Ovens & Murray Advertiser - North East Regional Extra

Hakea invaginata - blooming in ‘sprinter’

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EMINENT botanist Tim Entwisle suggests that southern Australia should adopt a five-season calendar that more closely reflects the cycles in weather, plant and animal activity.

Our traditiona­l four seasons are modelled on the northern hemisphere, except our seasons are at opposite times of the calendar year.

From early August, birds are nesting, the bush is vibrant with birdsong and awash with golden acacias.

Entwisle has named the season of August/September ‘sprinter’.

The months of October/November when we experience rapidly moving weather patterns, often accompanie­d with heavy rainfall, Entwisle has named ‘sprummer’.

Hakeas, such as the beautiful Hakea invaginata reach their peak flowering time in ‘sprinter’.

In contrast to the so-called ‘needle hakeas’, despite its appearance, H. invaginata has flexible, silky-smooth leaves.

It occurs naturally in yellow or red sand in mallee scrub west of Coolgardie, WA.

The epithet ‘invaginata’ is from Latin invaginatu­s = to enfold, and refers to the grey-blue narrow leaves which have five deep longitudin­al grooves which are curled inwards creating a rounded needle-like appearance.

It was formally named by botanist Brian Burtt in 1950. H. invaginata is an upright medium shrub, useful for hedging and for narrow spaces.

It is best suited to free-draining soils in an open, sunny position. In late-winter, clusters of stem-clasping bright pink nectarlade­n flowers are borne in profusion on last year’s growth.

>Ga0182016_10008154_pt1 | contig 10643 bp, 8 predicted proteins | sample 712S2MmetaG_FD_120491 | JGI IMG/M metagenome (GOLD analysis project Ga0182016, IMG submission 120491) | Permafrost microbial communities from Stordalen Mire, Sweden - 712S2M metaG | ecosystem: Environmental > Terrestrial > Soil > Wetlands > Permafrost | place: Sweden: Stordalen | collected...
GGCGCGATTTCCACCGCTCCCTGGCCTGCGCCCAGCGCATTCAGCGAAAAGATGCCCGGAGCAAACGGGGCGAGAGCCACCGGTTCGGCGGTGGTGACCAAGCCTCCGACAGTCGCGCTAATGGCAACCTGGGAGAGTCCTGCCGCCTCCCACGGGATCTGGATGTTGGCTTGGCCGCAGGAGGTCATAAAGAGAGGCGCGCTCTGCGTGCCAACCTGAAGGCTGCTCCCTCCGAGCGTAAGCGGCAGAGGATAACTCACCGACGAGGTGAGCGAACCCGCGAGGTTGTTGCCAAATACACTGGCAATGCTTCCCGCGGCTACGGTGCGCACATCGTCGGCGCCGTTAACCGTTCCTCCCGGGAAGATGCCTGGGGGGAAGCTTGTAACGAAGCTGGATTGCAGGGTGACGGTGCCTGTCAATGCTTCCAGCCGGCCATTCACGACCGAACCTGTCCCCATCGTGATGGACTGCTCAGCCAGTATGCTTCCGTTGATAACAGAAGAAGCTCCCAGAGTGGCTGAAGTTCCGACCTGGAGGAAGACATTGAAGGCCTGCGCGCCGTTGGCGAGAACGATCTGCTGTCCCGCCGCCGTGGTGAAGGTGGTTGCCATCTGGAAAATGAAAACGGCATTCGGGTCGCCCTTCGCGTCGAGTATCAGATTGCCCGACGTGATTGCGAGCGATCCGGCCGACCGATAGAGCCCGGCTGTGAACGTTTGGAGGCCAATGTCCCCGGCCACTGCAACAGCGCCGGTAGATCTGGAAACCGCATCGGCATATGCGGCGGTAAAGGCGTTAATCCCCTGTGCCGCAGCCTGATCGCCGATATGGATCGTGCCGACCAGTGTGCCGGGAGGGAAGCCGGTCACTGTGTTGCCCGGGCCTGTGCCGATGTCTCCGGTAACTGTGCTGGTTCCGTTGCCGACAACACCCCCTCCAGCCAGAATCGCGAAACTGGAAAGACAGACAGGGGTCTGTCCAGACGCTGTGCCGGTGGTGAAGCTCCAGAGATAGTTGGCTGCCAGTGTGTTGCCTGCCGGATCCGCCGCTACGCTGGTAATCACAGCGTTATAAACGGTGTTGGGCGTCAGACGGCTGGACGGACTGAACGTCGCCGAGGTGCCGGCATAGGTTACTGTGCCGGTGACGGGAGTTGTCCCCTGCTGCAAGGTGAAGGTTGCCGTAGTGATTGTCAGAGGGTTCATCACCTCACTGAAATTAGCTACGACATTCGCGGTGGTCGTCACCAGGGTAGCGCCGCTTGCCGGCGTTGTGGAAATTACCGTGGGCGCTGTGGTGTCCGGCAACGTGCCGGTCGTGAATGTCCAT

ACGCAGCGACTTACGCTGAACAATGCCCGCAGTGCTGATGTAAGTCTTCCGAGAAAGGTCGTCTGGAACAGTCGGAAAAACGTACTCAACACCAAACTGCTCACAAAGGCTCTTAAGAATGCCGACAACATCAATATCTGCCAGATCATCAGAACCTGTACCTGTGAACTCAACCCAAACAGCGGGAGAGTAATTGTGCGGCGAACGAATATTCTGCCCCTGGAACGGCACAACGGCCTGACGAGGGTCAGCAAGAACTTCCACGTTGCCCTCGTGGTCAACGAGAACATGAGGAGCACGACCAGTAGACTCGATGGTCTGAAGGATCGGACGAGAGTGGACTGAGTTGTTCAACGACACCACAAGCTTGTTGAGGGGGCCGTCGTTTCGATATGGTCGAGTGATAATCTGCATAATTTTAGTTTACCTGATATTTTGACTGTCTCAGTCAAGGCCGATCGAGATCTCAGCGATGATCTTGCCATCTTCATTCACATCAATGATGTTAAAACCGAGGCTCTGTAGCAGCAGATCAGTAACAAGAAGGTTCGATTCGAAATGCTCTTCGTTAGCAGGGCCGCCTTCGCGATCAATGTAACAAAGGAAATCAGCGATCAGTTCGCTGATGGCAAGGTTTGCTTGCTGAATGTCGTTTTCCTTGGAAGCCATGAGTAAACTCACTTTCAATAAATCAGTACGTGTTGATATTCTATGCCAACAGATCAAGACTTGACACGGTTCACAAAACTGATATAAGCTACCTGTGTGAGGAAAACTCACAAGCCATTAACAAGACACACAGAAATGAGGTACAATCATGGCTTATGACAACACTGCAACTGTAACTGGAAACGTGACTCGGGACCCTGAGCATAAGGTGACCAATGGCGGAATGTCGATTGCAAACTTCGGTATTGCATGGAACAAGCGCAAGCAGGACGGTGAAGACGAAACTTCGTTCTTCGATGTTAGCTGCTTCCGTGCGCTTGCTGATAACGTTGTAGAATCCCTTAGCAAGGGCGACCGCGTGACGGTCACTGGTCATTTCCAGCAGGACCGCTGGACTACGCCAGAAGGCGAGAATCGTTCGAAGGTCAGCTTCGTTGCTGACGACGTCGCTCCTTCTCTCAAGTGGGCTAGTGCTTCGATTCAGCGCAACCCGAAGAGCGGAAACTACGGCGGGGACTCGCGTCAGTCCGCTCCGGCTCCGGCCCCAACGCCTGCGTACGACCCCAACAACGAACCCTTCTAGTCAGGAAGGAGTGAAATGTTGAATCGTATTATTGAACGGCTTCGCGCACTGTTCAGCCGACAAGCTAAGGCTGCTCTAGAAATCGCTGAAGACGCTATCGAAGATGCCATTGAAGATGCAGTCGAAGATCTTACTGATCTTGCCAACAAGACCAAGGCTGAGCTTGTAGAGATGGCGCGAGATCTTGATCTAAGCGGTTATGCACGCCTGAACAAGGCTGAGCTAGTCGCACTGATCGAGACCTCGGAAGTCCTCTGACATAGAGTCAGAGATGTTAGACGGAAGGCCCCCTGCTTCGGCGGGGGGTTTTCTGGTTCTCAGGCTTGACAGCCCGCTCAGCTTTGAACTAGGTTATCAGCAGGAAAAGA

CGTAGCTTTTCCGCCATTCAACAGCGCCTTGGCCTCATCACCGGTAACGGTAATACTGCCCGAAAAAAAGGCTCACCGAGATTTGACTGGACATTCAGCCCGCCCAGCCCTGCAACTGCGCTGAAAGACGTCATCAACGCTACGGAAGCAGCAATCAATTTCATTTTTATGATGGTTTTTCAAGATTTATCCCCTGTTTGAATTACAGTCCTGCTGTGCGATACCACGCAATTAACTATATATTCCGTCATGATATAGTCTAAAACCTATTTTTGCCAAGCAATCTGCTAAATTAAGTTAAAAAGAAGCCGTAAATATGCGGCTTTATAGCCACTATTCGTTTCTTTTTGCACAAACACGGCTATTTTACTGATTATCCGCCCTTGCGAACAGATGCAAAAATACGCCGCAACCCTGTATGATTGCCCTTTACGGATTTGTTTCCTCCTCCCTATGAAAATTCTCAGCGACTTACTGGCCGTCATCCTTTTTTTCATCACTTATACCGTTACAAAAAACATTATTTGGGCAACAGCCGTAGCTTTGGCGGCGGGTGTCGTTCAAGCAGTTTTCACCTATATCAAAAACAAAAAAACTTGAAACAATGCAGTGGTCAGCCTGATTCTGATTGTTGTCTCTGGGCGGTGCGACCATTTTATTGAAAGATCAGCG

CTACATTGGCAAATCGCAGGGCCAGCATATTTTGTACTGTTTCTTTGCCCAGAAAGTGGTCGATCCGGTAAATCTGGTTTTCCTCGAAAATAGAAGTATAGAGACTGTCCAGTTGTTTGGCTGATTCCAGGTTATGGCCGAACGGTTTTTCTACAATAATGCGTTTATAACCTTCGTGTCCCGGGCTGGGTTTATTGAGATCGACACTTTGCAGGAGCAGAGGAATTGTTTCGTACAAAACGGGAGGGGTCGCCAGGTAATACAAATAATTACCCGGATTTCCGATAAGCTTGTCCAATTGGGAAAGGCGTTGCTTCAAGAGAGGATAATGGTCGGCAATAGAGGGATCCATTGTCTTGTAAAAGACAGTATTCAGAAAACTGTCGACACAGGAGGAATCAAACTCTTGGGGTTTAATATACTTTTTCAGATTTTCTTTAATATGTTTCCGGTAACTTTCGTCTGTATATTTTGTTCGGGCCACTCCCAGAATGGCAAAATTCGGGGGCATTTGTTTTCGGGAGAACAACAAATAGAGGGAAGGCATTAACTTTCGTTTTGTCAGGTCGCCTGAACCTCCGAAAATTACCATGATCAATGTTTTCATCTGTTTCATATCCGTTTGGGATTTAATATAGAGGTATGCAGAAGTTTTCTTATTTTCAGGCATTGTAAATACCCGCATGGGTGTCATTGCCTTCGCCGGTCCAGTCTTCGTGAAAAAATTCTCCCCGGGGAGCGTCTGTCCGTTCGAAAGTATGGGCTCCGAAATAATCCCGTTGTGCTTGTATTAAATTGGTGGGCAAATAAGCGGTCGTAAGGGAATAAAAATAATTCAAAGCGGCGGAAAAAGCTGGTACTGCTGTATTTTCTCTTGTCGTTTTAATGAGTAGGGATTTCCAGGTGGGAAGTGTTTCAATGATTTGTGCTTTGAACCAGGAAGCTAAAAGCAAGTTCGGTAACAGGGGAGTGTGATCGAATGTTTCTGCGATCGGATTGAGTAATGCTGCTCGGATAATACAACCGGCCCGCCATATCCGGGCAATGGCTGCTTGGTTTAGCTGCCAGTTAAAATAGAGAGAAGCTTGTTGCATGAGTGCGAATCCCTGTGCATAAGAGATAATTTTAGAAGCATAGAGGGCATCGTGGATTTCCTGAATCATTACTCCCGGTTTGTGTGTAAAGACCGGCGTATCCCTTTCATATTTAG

It can be readily shaped with regular, light pruning after flowering.

Hakeas are survivors in harsh growing conditions.

Their peak flowering time is when rainfall is most likely, in late winter, i.e. in ‘sprinter’.

Hakeas are not as well known in cultivatio­n as grevilleas which are their close relatives.

Some hakeas have similar flowers to some grevilleas, and the two species can be confused. Both are great bird-attractors.

A careful inspection of the seed capsule is one way of identifyin­g which is which.

Hakeas have thick, woody symmetrica­l seed capsules.

These seed capsules remain attached to the plant, sometimes for years, and remain unopened until excessive heat causes them to open and release the seeds.

Grevilleas have more fragile seed capsules.

They mature rapidly after flowering, and open and release their seeds.

DNA sequencing has confirmed that grevilleas are a large branch on the tree of life, whilst hakeas are a sub-branch within it. Hakeas are simply grevilleas that have developed thicker seedcases.

H. invaginata is available from specialist Australian plants nurseries. As one of the most desirable hakeas, sourcing a plant is well worth the effort.

 ?? with Helen van Riet AUSTRALIAN PLANTS SOCIETY (VIC)
PHOTO: Helen Van Riet ?? ◆ READY TO PEAK: The beautiful Hakea invaginata reach their peak flowering time in ‘sprinter’.
with Helen van Riet AUSTRALIAN PLANTS SOCIETY (VIC) PHOTO: Helen Van Riet ◆ READY TO PEAK: The beautiful Hakea invaginata reach their peak flowering time in ‘sprinter’.

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